'Commuter' couples tackle challenge of long-distance marriage
Both couples say commuter marriages survive not only on love and hard work, but a healthy dose of technology that wasn't available to commuter marriages not long ago. Cell phones, instant messaging and texting are center stage. Even soldiers in war regularly phone home.
Experts offer advice on how to make commuter relationships work. Tessina, who writes the "Dr. Romance" blog, suggests creating plans for household chores and maintenance, childcare and even social life. "You may be surprised to find that the people you spent time with as a couple aren't as comfortable when you're single and the activities you're used to may not work as well," she warned.
She recommends keeping "business" conversations about bills separate from calls that are about maintaining emotional intimacy.
Commuter couples do see each other in person, but it usually involves a lot of travel. Jensen and Shadimehr are together more regularly than the Walls were able to be. They live in Florida, though Jensen's spending the summer in Orem, Utah, at a home they bought for vacations. She and the kids are close to her family — but it adds distance to his journey home.
At age 3, Ethan knows his daddy flies a plane and that when one of his parents puts on a uniform, it means "bye" for a while. He cries. Still, it's very rare for him not to see his dad every two weeks and usually much more often.
Glen and Jenn Wall know all about the economic ups and downs that create commuter marriages. The Uintah Basin, with its oil and natural gas, is always booming or busting. When he took the job in North Dakota, their home area was struggling. That cycle will reverse.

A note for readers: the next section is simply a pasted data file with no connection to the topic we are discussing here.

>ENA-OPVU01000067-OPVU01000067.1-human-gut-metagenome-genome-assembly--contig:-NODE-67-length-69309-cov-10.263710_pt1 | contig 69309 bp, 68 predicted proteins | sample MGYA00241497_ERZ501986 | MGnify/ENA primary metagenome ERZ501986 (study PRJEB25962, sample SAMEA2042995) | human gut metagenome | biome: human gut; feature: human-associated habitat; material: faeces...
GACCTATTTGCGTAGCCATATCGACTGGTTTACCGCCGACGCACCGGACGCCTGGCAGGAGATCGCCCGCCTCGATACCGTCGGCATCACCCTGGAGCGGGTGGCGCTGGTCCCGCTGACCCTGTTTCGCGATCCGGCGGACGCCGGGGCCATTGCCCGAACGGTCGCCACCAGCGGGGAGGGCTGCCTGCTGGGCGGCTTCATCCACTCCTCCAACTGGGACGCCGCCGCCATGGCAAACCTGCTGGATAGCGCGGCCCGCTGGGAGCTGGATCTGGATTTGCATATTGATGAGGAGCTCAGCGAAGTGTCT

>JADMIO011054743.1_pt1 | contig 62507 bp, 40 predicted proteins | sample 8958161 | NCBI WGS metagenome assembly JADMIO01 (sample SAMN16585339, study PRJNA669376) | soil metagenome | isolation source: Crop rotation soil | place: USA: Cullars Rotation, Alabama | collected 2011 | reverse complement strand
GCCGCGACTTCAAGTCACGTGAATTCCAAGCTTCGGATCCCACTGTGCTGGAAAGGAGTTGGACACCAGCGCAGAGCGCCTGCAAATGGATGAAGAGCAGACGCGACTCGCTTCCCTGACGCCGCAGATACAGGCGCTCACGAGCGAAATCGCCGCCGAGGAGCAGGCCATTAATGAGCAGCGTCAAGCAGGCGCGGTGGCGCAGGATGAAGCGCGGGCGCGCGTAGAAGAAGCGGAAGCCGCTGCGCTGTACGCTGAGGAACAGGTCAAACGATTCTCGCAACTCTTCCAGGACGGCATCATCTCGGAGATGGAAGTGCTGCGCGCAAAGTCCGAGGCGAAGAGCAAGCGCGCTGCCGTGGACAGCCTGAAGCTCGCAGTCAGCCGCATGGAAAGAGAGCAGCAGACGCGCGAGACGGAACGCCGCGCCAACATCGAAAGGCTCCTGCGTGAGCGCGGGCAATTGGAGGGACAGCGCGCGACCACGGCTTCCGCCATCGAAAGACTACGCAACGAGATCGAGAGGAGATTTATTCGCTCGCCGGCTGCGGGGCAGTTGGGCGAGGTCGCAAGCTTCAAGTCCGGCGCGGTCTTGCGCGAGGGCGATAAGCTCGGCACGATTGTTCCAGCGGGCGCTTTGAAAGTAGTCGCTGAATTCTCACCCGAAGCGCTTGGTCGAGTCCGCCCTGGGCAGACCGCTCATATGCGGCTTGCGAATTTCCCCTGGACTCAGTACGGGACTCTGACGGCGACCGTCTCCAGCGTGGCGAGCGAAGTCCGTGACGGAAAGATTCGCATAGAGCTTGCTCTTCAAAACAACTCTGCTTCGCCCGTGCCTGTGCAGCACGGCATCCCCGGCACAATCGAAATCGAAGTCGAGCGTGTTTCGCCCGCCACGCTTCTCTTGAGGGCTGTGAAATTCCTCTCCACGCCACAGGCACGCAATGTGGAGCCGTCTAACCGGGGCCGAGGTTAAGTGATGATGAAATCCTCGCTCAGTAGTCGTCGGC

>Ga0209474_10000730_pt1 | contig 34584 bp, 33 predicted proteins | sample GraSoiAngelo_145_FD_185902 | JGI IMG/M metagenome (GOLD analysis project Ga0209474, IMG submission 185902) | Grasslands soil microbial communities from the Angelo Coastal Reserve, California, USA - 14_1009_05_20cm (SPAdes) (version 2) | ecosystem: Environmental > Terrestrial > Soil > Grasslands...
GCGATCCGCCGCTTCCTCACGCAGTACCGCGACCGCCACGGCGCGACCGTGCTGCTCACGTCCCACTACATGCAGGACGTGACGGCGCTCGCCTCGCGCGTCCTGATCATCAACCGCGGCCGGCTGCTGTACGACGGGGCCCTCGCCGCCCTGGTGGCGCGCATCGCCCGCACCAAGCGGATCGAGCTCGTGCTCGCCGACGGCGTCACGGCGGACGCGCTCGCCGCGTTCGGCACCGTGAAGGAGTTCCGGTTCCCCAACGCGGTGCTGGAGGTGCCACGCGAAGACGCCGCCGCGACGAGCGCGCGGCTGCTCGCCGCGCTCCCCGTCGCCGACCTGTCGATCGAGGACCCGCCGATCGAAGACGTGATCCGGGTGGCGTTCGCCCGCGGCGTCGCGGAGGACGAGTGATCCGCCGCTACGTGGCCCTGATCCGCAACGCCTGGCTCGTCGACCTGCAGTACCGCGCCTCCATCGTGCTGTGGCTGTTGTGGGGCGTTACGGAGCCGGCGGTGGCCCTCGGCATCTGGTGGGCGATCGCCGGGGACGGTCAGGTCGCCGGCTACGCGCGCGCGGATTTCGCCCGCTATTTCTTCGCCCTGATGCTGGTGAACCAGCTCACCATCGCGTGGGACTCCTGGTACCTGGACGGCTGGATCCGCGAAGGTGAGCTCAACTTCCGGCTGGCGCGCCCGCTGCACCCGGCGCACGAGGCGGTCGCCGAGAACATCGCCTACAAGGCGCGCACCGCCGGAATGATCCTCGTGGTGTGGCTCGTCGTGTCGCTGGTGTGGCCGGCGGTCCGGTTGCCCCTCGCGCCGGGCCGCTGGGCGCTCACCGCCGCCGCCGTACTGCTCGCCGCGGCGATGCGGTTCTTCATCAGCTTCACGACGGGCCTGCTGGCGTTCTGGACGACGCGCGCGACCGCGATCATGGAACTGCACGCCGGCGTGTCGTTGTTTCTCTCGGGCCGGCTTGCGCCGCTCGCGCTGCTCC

Jenn Wall was an Army brat who never stayed in the same place for long as a kid. When she discovered she loved Roosevelt, she sunk her roots deep. The woman who as a child was never in a school a whole year is now principal of Myton Elementary.
"When you're away for so long, I think you appreciate your family a little more because you have to work at it," Jensen said. She doesn't relish the single-mother days it brings but is dedicated to her family.
Why do it? A 14-year career has brought benefits like flexibility in scheduling and a pay scale that helps her family. Between them, it's "a nice lifestyle I hate to give up," she said.
Glen Wall said he's unlikely to commute again. "I might go for two weeks at a time, but I do not want to live abroad. I missed everything for almost two years. We didn't have a vacation. I missed family and my house suffered." His visits were often "three days of fixing mirrors and putting cabinet doors back on and unclogging the sink. I almost felt like I was neglecting them." Doing those tasks when you're home every night, life would hardly be interrupted, he said.
Of a commuter marriage, Jenn Wall said, "I wouldn't actually recommend it. My husband would say he was all alone. I was a single parent; I was doing all the things he would normally do. The first year, we had farming land and I had to get up early and water and change the sprinklers. The plus side was I learned how to do a lot of things for myself. He's a pretty good handyman."
She missed the companionship and physical presence of her husband. And it was hard for the kids, who asked often when their dad would be home. Now, she said the kids don't like to see him leave for work.
"I don't think I would do it again," Jenn Wall said. "It was really hard on the marriage — hard on the kids." And it's a hard adjustment when they get back together, too, as they learn to bend and blend again.
Jensen acknowledged that a commuter marriage is not for everybody. "It's challenging. When one parent is not there, the other parent knows they have to be mother and father. ... But we're not just each doing our own thing. We are a family and that comes first. ... If we were not committed, we would not be married."
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